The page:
According to the Verizon DBIR, “…82% of breaches in the DBIR involved the human element. (not just the social engineering, though).” The category of “People” includes vulnerabilities such as misconfigurations and backdoors. Anyone who has used OSINT techniques, including Shodan, knows how easy it is to find these vulnerabilities. Misconfigurations and backdoors could also be included Servers/Web apps/APIs because people are the ones who work with the technology.
Also in this category is the usual phishing for credentials. At an ever-increasing rate, phishing to obtain credentials succeeds. In a recent phishing campaign, an attacker stole 1 million credentials in 4 months by tricking people into logging into a fake domain.
According to Sophos, 79% of their responses to customer security incidents related to ransomware. Ransomware is by no means limited to “someone clicked on something they shouldn’t have,” but mis-clicking is no small percentage of ransomware attacks (cue the battle music for the game of “it’s the user’s fault” vs. “it’s Security’s fault”).
Strategies and Approaches to Defense
There are two main goals in corporate cyber defense and protection: 1) Make it as hard as possible for criminals to do bad things, and 2) Don’t be found negligent.
For criminals, the more resources spent compromising a target means a reduction in their ROI. Why continue attacking a company where one might spend a week to potentially obtain private information when one can choose another target where card data could be stolen in half the time? Criminals are business-minded, but without the typical scruples and concerns over things like laws. In many cases, they’re looking for easy targets, so making a compromise tough increases the chances they’ll move on.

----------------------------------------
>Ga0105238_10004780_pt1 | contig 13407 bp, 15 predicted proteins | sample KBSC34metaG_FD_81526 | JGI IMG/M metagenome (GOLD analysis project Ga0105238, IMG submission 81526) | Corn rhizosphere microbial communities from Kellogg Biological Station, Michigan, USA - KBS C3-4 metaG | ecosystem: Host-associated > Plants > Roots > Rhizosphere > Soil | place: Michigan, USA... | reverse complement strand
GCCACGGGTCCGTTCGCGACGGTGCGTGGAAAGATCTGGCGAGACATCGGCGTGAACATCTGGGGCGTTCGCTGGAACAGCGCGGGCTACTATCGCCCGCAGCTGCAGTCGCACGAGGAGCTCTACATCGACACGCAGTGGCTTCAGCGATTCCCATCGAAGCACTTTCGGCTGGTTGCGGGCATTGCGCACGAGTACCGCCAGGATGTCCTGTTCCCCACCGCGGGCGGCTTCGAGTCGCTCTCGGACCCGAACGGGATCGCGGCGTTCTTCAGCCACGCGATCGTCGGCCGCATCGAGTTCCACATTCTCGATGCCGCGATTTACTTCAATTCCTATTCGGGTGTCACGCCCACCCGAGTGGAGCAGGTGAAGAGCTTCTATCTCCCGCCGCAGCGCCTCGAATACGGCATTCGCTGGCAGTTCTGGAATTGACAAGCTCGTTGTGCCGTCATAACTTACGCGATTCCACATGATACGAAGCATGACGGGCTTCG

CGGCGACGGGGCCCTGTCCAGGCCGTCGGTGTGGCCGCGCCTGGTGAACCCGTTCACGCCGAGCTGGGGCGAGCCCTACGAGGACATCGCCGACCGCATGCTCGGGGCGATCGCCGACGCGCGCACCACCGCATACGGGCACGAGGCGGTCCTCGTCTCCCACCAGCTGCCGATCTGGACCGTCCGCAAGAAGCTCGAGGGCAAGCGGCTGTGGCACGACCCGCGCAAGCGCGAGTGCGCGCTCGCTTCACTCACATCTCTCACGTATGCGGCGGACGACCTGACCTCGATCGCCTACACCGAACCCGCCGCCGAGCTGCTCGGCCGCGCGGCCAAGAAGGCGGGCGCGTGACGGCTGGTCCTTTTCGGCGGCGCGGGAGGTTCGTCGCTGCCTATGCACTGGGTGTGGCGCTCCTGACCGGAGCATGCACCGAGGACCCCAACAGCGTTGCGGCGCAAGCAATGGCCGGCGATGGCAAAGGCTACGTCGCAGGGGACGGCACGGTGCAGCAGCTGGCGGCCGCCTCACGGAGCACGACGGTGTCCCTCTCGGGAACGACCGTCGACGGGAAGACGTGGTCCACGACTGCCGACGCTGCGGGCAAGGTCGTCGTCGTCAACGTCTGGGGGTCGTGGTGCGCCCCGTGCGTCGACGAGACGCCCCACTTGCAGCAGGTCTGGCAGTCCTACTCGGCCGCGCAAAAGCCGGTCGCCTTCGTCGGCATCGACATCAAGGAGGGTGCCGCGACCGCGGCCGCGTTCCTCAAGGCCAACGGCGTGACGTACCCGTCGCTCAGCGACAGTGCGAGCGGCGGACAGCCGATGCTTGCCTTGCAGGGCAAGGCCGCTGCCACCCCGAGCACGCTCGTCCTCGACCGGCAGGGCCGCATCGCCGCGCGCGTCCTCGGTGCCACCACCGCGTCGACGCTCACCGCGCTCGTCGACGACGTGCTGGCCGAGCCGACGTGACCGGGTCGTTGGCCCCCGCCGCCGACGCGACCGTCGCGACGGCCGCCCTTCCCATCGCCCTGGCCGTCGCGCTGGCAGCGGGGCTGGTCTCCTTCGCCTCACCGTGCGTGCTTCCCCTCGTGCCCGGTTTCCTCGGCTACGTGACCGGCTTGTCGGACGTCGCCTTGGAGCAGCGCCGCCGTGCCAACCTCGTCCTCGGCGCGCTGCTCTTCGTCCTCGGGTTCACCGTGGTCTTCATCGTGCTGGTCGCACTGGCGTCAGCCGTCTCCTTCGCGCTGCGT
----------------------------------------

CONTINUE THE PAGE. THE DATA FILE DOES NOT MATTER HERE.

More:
In case of a breach, companies need to ensure they can present to legal and insurance authorities that they did all things reasonable to protect the information. Cyber insurance is becoming a larger aspect of business life, sometimes even necessary. And insurance companies are requiring more proof of due diligence in protecting assets.
A quote from the book “Cyberwarfare,” by Dr. Chase Cunningham, applies here: “Often the defenders are working with what they have been told is the “best of breed” or the most advanced solution, only to find out that they still end up with a breach…While defenders pursue the most powerful and advanced solutions they can find, the enemy needs only a single user with a bad password or an unpatched application to derail an entire defensive position.”
A helpful tool for determining what attacks to monitor in your company is a tool by MITRE’s Center for Threat Informed Defense that calculates top ten attack techniques based on your monitoring components.
Active defenses and vigilance are key components in protecting your customer data and company reputation. It takes work, but proper defense is achievable.
About the Writer
Ross Moore is the Cyber Security Support Analyst with Passageways. He was Co-lead on SOC 2 Type 1 implementation and Lead on SOC 2 Type 2 implementation, facilitated the company’s BCP/DR TTX, and is a HIPAA Security Officer. Over the course of his 20 year IT career, Ross has served in a variety of operations and infosec roles for companies in the manufacturing, healthcare, real estate, business insurance, and technology sectors. He holds (ISC)2’s SSCP and CompTIA’s Security + certifications, a B.S. in Cyber Security and Information Assurance from WGU, and a B.A. in Bible/Counseling from Johnson University. He is also a regular writer at Bora.